If we go back to the basics of epidemiology, it is abundantly clear that patterns of disease are converging globally, with NCDs emerging as the major threat to population health worldwide. Other threats of course remain – indeed low- and middle-income countries must now grapple with a potentially debilitating double burden of disease – but NCDs are ubiquitous. Tobacco smoking, alcohol consumption, unhealthy diet, physical inactivity and obesity are pervasive as risk factors globally. Last week’s launch of the Global Burden of Disease study confirmed this.
While it is clear in many cases that lifestyle behaviours associated with these risk factors are the immediate causes of disease, it is also clear that other underlying factors (or actors) must be driving this rapid convergence in behaviour and patterns of consumption. These changes have resulted in unprecedented levels of NCDs. Governments are indeed looking for solutions, but not always in the right place.
In this light, let’s explore the principle of ‘first, do no harm’, and examine it from a specifically global perspective – trade and globalisation.
The production line of (ill-) health
As many are aware, NCDs are largely preventable. In fact, the biggest opportunity (and challenge) is to reduce the contribution of risk factors such as tobacco smoking, alcohol consumption, unhealthy diet and physical inactivity to the rising burden of disease. In order to make meaningful progress in tackling NCDs, we need action that goes to the core of these risk factors by addressing supply-side factors and the environmental determinants. These are the push factors that drive trends towards increased consumption.
But what are supply-side factors and environmental determinants?
When we talk about supply-side factors and environmental determinants we immediately think about what is being produced (in what context and with which incentives); what is available; how much it costs; and, how it is marketed. An important factor in the obesity epidemic, for example, has been the availability, affordability and promotion of fast food, and the incentives along the food supply chain for its production and sale.
When faced with serious health challenges, government has a clear role to play in using these lever points for public benefit. But, as we will see, a government’s ability to take action to address this is sometimes limited by existing commitments to international trade.
Tobacco control policies are the most advanced in this field, and primarily aim to reduce demand by changing the environmental push factors. The Framework Convention on Tobacco Control (FCTC), the first and only global health treaty, sets out specific steps for governments to use taxation and pricing to reduce consumption; ban tobacco advertising, promotion and sponsorship; create smoke-free work and public spaces; use prominent health warnings on tobacco packages; and, curb illicit trade in tobacco products. This model has been hugely successful at empowering government and controlling the activity of tobacco corporations. Health advocates often look to the tobacco example to inspire policy action in other areas, including alcohol and food.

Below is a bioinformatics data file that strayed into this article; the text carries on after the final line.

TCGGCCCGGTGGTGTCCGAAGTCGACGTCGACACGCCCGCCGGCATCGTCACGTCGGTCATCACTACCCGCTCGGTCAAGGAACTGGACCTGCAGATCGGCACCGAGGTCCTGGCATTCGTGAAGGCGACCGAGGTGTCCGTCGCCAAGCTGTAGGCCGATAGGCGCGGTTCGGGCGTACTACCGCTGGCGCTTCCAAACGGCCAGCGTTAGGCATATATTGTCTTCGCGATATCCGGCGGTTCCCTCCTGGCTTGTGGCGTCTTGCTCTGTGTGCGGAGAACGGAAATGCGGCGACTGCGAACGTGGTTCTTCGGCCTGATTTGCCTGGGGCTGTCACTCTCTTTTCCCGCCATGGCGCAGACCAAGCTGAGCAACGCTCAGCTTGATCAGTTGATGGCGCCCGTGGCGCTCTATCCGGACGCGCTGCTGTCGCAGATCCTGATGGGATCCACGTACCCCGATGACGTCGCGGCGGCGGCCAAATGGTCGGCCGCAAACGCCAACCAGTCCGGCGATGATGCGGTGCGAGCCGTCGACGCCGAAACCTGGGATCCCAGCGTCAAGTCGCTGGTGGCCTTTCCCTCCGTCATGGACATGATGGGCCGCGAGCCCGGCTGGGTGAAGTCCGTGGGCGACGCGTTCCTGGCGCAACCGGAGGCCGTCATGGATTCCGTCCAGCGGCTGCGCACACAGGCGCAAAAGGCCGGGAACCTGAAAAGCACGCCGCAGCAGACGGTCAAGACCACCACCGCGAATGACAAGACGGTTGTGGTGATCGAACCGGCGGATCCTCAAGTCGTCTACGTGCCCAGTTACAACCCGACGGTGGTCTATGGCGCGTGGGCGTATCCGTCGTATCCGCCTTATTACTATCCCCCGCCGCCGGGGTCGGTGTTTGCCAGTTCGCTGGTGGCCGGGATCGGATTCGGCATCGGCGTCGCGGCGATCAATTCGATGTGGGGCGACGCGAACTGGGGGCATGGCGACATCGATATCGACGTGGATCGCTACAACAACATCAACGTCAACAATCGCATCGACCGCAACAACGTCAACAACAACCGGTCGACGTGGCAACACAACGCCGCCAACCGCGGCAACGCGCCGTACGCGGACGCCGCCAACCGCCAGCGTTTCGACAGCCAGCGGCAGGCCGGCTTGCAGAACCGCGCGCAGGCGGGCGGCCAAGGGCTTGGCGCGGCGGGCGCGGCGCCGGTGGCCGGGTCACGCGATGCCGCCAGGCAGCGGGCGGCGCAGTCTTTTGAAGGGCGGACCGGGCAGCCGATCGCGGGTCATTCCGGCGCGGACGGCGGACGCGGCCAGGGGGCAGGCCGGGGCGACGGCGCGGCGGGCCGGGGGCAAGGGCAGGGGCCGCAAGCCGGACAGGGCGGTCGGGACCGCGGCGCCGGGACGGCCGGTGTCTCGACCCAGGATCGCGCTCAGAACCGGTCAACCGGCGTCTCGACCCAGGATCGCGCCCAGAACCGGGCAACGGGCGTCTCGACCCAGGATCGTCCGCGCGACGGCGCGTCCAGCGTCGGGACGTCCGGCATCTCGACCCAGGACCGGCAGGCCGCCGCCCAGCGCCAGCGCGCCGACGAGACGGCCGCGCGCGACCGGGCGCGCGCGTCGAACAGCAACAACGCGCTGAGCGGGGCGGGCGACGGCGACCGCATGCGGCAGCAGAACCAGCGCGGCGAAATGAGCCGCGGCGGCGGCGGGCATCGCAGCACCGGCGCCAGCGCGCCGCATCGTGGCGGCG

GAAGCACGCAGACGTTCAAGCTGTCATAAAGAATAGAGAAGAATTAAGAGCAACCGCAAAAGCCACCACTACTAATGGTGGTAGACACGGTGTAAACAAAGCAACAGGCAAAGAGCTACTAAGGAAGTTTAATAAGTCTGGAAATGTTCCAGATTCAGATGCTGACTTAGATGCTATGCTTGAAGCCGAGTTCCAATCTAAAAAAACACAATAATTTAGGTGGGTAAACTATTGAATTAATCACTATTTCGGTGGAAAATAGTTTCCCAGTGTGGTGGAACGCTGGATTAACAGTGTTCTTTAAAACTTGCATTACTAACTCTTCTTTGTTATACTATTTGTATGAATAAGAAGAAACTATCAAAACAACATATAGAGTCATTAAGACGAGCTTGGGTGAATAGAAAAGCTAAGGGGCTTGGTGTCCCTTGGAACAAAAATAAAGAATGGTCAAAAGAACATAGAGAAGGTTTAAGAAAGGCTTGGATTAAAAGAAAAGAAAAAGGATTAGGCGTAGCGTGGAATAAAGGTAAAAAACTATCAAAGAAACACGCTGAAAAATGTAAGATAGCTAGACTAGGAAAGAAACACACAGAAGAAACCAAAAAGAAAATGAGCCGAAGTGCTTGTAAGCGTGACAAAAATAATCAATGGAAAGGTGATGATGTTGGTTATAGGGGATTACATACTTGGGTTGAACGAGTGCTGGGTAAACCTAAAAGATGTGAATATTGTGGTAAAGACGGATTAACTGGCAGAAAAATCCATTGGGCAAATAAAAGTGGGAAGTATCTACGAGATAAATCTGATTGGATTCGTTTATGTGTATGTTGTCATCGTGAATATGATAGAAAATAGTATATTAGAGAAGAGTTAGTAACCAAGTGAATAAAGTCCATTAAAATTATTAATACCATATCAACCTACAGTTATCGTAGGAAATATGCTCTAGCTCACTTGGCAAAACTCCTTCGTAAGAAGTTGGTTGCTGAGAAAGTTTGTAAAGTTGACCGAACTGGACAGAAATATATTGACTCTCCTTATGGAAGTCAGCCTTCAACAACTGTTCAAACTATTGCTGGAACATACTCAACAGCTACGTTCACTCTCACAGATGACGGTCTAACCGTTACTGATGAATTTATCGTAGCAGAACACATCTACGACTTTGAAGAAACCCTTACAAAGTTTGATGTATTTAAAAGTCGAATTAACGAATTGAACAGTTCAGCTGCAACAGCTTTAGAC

Trade, Globalisation and Health
Despite the many successes in tobacco control, it’s been far from plain sailing to this point. Since negotiations on the FCTC first opened, 63 million people (and counting) have died from tobacco-related diseases. Yet governments wishing to take regulatory action to tackle tobacco smoking still face an increasingly bitter fight from ‘Big Tobacco’ to protect their own interests. There has also been aggressive expansion to target new markets (women in established markets; new smokers in emerging low- and middle-income economies).
A recent high-profile example of this struggle against ‘Big Tobacco’ has been the introduction of plain packaging for cigarettes in Australia.
Congratulations to the Australian Government, who successfully defended their policy in the domestic courts. This was in spite of complaints from tobacco companies, working in unison, that the plain packaging infringed upon their brand ownership (intellectual property rights) and undermined trade investments. This month Australia rolled out its policy across the country, in a bid to further restrict the marketing activities of tobacco companies.
However, there are a number of international legal challenges that remain. These have been brought against the government by the tobacco industry, seeking new avenues to block regulatory action. As they lose clout with national governments, these companies increasingly tries to circumvent national policy through international trade law.
This new global dimension to public health policy reflects the structural dynamics that underpin both the supply side and the environmental determinants that affect demand – namely global integration of investment, trade and communication. Globalisation, to use a broader but more widely recognised term, has completely reshaped the policy playing field. The overhaul of the economic model, including trade liberalisation, has driven changes in the supply and promotion of consumer goods, with the emergence of transnational companies, retailers, foreign direct investment and global advertising. Global factors now stand right up there alongside national context in influencing the consumer environment.